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Saint of the Day—available on the iPhone!

Saint of the Day
Catholic saints are holy people and human people who lived extraordinary lives. Each saint the Church honors responded to God's invitation to use his or her unique gifts. God calls each one of us to be a saint. Click here to receive Saint of the Day in your email.

August 4
St. John Vianney
(1786-1859)


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A man with vision overcomes obstacles and performs deeds that seem impossible. John Vianney was a man with vision: He wanted to become a priest. But he had to overcome his meager formal schooling, which inadequately prepared him for seminary studies.

His failure to comprehend Latin lectures forced him to discontinue. But his vision of being a priest urged him to seek private tutoring. After a lengthy battle with the books, John was ordained.

Situations calling for “impossible” deeds followed him everywhere. As pastor of the parish at Ars, John encountered people who were indifferent and quite comfortable with their style of living. His vision led him through severe fasts and short nights of sleep. (Some devils can only be cast out by prayer and fasting.)

With Catherine Lassagne and Benedicta Lardet, he established La Providence, a home for girls. Only a man of vision could have such trust that God would provide for the spiritual and material needs of all those who came to make La Providence their home.

His work as a confessor is John Vianney’s most remarkable accomplishment. In the winter months he was to spend 11 to 12 hours daily reconciling people with God. In the summer months this time was increased to 16 hours. Unless a man was dedicated to his vision of a priestly vocation, he could not have endured this giving of self day after day.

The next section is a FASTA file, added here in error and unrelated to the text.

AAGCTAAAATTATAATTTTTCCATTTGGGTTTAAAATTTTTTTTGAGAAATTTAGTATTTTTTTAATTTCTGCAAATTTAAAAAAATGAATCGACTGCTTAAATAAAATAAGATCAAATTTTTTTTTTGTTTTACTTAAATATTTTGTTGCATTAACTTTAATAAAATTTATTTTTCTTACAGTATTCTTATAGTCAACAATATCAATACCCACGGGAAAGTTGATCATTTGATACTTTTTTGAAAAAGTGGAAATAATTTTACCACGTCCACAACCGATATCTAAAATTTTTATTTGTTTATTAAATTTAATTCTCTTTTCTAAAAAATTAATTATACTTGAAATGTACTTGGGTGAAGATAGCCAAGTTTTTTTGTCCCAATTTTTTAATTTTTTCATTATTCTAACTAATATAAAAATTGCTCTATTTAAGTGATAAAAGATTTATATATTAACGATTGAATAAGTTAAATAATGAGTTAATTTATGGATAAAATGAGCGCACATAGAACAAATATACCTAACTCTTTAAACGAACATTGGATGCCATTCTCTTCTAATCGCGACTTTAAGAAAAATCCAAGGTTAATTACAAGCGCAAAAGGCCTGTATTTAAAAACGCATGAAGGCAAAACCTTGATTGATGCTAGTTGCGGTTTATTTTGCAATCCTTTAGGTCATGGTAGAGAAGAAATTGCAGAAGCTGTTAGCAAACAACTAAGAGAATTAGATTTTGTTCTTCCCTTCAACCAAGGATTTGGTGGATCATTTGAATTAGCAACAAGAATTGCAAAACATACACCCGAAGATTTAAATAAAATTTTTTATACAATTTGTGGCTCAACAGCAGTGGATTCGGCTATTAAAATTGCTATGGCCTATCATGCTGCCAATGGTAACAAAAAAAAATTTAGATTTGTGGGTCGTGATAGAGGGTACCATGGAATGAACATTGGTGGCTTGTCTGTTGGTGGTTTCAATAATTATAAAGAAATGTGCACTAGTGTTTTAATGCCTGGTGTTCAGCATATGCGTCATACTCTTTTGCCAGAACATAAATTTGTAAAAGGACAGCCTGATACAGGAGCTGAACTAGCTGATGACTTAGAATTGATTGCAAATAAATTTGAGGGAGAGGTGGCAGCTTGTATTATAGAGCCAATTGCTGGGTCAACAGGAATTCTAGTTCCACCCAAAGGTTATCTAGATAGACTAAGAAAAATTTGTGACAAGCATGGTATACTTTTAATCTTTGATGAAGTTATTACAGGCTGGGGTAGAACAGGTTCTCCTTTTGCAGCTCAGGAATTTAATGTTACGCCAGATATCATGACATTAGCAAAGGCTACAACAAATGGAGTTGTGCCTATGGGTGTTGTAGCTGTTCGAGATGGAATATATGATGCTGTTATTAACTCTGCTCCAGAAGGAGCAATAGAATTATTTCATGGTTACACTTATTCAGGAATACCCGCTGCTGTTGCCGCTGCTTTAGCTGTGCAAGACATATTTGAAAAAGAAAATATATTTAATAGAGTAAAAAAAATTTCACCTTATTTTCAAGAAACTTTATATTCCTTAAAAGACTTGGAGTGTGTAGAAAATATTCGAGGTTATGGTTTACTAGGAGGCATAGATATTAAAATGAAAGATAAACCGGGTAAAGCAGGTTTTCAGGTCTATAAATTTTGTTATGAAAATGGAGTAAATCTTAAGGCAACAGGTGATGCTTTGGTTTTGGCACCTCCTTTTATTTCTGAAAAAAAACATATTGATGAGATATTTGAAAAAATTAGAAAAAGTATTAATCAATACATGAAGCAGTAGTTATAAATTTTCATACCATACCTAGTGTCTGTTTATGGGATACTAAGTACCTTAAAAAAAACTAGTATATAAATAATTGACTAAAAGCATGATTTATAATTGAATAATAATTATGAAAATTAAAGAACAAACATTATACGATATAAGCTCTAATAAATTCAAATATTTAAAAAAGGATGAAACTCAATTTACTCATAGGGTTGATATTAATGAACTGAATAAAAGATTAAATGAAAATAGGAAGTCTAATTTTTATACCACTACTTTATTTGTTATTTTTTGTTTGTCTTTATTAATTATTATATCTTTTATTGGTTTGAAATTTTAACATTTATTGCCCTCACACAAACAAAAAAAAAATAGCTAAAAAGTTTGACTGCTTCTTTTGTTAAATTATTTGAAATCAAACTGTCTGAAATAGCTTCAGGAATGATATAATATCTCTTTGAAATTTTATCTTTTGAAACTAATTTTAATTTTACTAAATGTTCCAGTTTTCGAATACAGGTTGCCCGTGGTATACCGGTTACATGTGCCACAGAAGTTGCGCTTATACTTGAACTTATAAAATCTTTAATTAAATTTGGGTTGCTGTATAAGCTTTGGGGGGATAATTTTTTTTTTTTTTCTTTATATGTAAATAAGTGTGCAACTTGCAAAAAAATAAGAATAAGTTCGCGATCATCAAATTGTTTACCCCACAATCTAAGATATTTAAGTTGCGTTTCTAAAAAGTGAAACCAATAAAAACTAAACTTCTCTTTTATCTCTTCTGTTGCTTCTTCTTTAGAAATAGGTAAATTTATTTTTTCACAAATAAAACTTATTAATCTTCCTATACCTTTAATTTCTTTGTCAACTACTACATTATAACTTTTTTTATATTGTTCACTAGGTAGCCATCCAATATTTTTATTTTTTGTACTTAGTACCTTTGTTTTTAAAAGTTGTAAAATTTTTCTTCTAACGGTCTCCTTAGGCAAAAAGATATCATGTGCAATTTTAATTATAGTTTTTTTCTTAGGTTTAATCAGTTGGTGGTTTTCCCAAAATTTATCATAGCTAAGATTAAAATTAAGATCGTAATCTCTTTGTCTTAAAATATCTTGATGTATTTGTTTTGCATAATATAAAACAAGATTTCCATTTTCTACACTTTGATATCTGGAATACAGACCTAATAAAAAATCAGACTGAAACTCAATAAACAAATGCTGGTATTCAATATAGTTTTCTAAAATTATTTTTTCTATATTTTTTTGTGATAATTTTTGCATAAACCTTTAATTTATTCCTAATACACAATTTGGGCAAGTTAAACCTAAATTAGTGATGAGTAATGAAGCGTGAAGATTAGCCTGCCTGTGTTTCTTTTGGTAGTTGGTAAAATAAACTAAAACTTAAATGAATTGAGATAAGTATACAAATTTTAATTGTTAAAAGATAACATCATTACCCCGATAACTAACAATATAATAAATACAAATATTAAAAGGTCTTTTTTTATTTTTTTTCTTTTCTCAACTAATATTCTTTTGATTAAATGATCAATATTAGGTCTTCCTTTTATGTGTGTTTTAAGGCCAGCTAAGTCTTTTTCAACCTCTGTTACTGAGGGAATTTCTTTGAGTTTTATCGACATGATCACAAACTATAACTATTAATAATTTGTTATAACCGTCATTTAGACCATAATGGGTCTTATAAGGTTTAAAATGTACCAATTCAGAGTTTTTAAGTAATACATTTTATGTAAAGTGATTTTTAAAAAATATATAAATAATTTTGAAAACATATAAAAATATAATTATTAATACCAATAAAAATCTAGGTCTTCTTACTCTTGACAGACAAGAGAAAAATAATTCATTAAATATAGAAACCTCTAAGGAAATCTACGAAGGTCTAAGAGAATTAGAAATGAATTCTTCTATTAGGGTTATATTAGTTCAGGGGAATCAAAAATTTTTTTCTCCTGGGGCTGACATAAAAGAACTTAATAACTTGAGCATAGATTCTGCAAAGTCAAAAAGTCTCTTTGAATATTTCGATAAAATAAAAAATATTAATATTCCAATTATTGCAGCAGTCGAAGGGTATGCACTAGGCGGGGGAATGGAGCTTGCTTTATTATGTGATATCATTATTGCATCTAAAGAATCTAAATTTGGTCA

Many people look forward to retirement and taking it easy, doing the things they always wanted to do but never had the time. But John Vianney had no thoughts of retirement. As his fame spread, more hours were consumed in serving God’s people. Even the few hours he would allow himself for sleep were disturbed frequently by the devil.

Who, but a man with vision, could keep going with ever-increasing strength? In 1929, Pope Pius XI named him the patron of parish priests worldwide.



Comment:

Indifference toward religion, coupled with a love for material comfort, seem to be common signs of our times. A person from another planet observing us would not likely judge us to be pilgrim people, on our way to somewhere else. John Vianney, on the other hand, was a man on a journey with his goal before him at all times.

Quote:

Recommending liturgical prayer, John Vianney would say, “Private prayer is like straw scattered here and there: If you set it on fire, it makes a lot of little flames. But gather these straws into a bundle and light them, and you get a mighty fire, rising like a column into the sky; public prayer is like that.”

Patron Saint of:

Parish priests
Priests



Monday, August 4, 2014
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Saint of the Day
Lives, Lessons and Feast
By Leonard Foley, O.F.M.; revised by Pat McCloskey, O.F.M.



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Matthew: Matthew was a Jew who worked for the occupying Roman forces, collecting taxes from other Jews. The Romans were not scrupulous about what the "tax farmers" got for themselves. Hence the latter, known as "publicans," were generally hated as traitors by their fellow Jews. The Pharisees lumped them with "sinners" (see Matthew 9:11-13). So it was shocking to them to hear Jesus call such a man to be one of his intimate followers. 
<p>Matthew got Jesus in further trouble by having a sort of going-away party at his house. The Gospel tells us that "many" tax collectors and "those known as sinners" came to the dinner. The Pharisees were still more badly shocked. What business did the supposedly great teacher have associating with such immoral people? Jesus' answer was, "Those who are well do not need a physician, but the sick do. Go and learn the meaning of the words, 'I desire mercy, not sacrifice.' I did not come to call the righteous but sinners" (Matthew 9:12b-13). Jesus is not setting aside ritual and worship; he is saying that loving others is even more important. </p><p>No other particular incidents about Matthew are found in the New Testament.</p> American Catholic Blog The most appealing invitation to embrace the religious life is the witness of our own lives, the spirit in which we react to our divine calling, the completeness of our dedication, the generosity and cheerfulness of our service to God, the love we have for one another, the apostolic zeal with which we witness to Christ’s love for the poorest of the poor.

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